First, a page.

7650 Banks St.,Justice, Illinois 60458
This is the time of the year, we all suffer from that old plague, known as spring fever. We've tried everything including sassafras tea, sulphur, and molasses, but there is still no cure.
As we look out the window, we notice that Indra and mother nature are offering new life. The trees and plants are promising us a new years propersity, far better than the last.
We stroll outside like an animal coming out of hibernation, wandering out to the shed and lo and behold, there's old Betsy standing there exactly in the same spot and condition that she was left in. Walking around, looking her over, pull the flywheel, yep, she's free and okay. We open the fire box door and look inside. We might notice a little bit of cinders that we didn't quite clean out, and some scale on the sidewalls, so we take a hammer and pick around a little. Soon we hear a sound much duller than the rest of the walls, so we find we have a thin spot. So, we mark the spot with some chalk. Where else do we check? All of the lower portions of the boiler, around the fire box, tapping very close, making sure we cover every square inch of it. Wherever that rust and mud was laying last fall when we gave her an acid wash job, tap around all the stay bolts, and make sure they are sound. When you find one that has a dead or cracked sound, mark it. Check all around the boiler, at the water and steam line. Sometimes there are some weak spots there. After you have located all the bad spots, cut them out with your torch. I like to weld a small rod on the stop bolt head, so I won't drop it in the boiler, when I cut it out. Before you weld in your patch, you should look the inside over very close with a light and a small mirror, and make sure there are no more cavities, or else they will get larger in the future. With your grinder, 'V' out your parent metal and patch, so that you can get full penetration. There is pro and con on which rod to use or material to use for the patch. There are a lot of good alloys on the market. Some prefer high carbon, and some like a low nickel alloy. I sometimes use a low hydrogen rod for some areas.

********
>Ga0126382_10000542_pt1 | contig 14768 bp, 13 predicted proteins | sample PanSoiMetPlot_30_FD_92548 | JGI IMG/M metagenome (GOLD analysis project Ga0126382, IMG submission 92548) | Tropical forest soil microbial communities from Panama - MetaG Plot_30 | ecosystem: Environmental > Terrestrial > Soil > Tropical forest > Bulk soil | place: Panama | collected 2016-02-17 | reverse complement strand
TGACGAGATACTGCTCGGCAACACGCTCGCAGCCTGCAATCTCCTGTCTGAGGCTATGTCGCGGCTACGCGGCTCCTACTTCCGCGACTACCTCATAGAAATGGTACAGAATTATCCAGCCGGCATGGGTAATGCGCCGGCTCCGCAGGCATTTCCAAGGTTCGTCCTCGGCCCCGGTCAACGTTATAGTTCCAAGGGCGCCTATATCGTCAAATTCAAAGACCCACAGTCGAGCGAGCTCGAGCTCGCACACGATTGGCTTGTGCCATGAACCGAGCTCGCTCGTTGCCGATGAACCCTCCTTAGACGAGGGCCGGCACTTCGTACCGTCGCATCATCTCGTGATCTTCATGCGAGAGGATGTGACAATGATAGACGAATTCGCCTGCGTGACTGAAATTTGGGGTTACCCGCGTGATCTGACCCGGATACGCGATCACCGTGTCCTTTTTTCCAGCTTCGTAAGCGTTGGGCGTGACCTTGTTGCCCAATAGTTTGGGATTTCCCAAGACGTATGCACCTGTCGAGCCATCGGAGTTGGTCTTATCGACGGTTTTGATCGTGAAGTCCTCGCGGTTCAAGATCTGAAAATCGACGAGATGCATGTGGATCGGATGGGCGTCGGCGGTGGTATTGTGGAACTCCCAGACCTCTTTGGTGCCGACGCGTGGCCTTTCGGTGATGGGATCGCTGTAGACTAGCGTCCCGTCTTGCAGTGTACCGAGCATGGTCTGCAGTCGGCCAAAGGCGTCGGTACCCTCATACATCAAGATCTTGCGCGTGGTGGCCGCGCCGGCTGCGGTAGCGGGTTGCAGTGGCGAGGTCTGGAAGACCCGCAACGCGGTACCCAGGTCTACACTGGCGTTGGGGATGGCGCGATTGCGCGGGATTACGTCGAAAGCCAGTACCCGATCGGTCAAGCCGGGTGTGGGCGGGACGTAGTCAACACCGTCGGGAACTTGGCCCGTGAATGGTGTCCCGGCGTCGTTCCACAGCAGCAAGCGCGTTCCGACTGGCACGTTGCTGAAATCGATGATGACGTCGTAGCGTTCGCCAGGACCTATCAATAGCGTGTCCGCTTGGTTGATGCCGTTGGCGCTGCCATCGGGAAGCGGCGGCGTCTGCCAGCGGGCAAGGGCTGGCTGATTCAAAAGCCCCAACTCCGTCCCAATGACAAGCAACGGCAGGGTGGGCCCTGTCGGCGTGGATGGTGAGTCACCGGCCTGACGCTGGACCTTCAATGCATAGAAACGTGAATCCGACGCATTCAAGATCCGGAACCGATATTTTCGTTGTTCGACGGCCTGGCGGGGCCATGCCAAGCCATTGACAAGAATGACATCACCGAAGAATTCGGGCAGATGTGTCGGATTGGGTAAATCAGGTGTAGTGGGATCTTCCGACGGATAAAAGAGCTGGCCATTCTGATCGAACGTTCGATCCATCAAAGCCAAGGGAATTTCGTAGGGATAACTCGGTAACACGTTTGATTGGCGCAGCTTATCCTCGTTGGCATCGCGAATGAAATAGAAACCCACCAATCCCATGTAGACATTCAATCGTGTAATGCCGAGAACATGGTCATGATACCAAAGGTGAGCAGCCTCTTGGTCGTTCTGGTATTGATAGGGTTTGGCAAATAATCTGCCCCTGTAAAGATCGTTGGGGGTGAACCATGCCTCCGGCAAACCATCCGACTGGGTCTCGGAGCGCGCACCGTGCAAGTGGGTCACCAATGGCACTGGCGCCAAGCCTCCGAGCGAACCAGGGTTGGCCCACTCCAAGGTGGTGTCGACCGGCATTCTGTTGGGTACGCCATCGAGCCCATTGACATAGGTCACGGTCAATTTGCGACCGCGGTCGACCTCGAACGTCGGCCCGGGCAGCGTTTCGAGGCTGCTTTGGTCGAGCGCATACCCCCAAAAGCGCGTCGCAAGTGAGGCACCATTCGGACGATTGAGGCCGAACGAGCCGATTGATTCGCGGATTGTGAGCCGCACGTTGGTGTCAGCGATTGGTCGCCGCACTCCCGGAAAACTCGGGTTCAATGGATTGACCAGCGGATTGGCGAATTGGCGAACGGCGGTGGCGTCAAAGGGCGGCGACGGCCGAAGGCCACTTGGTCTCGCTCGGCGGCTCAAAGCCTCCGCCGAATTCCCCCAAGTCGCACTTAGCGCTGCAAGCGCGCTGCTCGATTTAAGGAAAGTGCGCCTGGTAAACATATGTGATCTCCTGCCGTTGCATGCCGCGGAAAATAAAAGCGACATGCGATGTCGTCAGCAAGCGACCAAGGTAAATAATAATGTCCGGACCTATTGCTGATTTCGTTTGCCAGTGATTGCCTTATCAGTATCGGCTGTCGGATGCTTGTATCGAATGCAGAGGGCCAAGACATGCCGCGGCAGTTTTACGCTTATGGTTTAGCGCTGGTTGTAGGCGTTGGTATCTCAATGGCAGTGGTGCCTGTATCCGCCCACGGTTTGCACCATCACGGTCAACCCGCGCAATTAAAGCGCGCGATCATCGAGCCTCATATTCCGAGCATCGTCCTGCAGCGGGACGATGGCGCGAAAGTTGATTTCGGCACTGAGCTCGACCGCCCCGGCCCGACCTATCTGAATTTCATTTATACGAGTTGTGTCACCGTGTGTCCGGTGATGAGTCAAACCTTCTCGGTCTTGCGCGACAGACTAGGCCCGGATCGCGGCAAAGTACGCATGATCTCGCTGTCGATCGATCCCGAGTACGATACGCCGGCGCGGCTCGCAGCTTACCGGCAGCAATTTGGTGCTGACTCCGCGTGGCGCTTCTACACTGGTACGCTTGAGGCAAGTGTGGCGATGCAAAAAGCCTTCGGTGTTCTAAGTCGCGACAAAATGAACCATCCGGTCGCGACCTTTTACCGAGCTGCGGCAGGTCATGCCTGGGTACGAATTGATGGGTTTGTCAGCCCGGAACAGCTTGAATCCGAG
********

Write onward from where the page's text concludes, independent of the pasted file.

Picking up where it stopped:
Perhaps you intend to give her a new set of tubes. After you remove all the tubes, inspect the inside of the boiler thoroughly. Make sure it is smooth, and no thin spots. If you should have to cut out an area you may choose to replace it by rivets to keep the old fashioned look. In most cases we choose a steel frame 55,000-65,000 pounds per square inch. We do weaken our seams by rivets. This is true, for example; basing the plate strength as 100%, double rivet joint would be 70%, and the single rivet would be 56%. So, by this, we soon realize the welding offers a better job.
Some of you may be building your own boiler and setting up your engine on your own base or chassis, and you want the proper size pipe. The steam pipe may be connected at any convenient point of a boiler, preferably with a dome. If the boiler is to furnish steam for an engine only, you should make the line diameter that of the cylinder, and as straight as possible. Long curved bends are much better than elbows. Perhaps you want one boiler to run several engines. I will give you an example of what size pipe to use:
1. 1' will supply 2-' pipe.
2. 1' will supply 2-1' pipe.
3. 1' will supply 2-1' pipe.
4. 2' will supply 2-1' pipe.
5. 2' will supply 2-1' and 1-1' pipe.
Men often wonder whether the size of the pipe is measured on the inside or the outside, while the fact is that it is neither one or the other. The size given means nothing as an exact measurement, and is, in fact, not much more than a name by which it may be known. A 1' ordinary pipe measures about 1 5/8' diameter and 1 9/10' outside, and is often mistakenly called 2' pipe by those who are entirely unfamiliar with such matters. A 2' pipe is 2 1/16' inside and 2 3/8' outside, while a 3' pipe is exactly 4' outside.
These expressions are often abbreviated to E.S. and D.E.S., or they are sometimes written X and XX. You will also find them listed as Schedule 20, 40, and 80. The outside diameter is always the same, no matter what the weight of the pipe may be; the inside becoming smaller as the thickness is increased. This of course is essential in order that the same taps and dies may be used for all pipe of a given size regardless of the weight. The internal area of double extra strong is, for some of the sizes, not much more than one-half that of ordinary pipe, and this is a fact which must not be lost sight of when considering their relative discharging capacities. For sizes below 1', the area is much less than one-half.
The larger sizes of pipe, from 14' up to 30', are made of even dimensions outside diameter, and are known as O.D. pipe distinction to those above described, which are sometimes called I.D., or inside diameter pipe, although, as previously observed, they are none of them made to exact inches or binary fractions of inches. The O. D. pipe can be had in any thickness from ' up to ', varying by 1/16' while the I. D. can only be found in the peculiar thicknesses given in the tables for standard, extra strong and double extra strong, unless made to order in large quantities and at special prices.
Next time, we will talk about horsepower of boilers and fuels. Now, that should cause some arguments, debating and hair pulling.
Good luck to all. Hope to see many of you at the shows.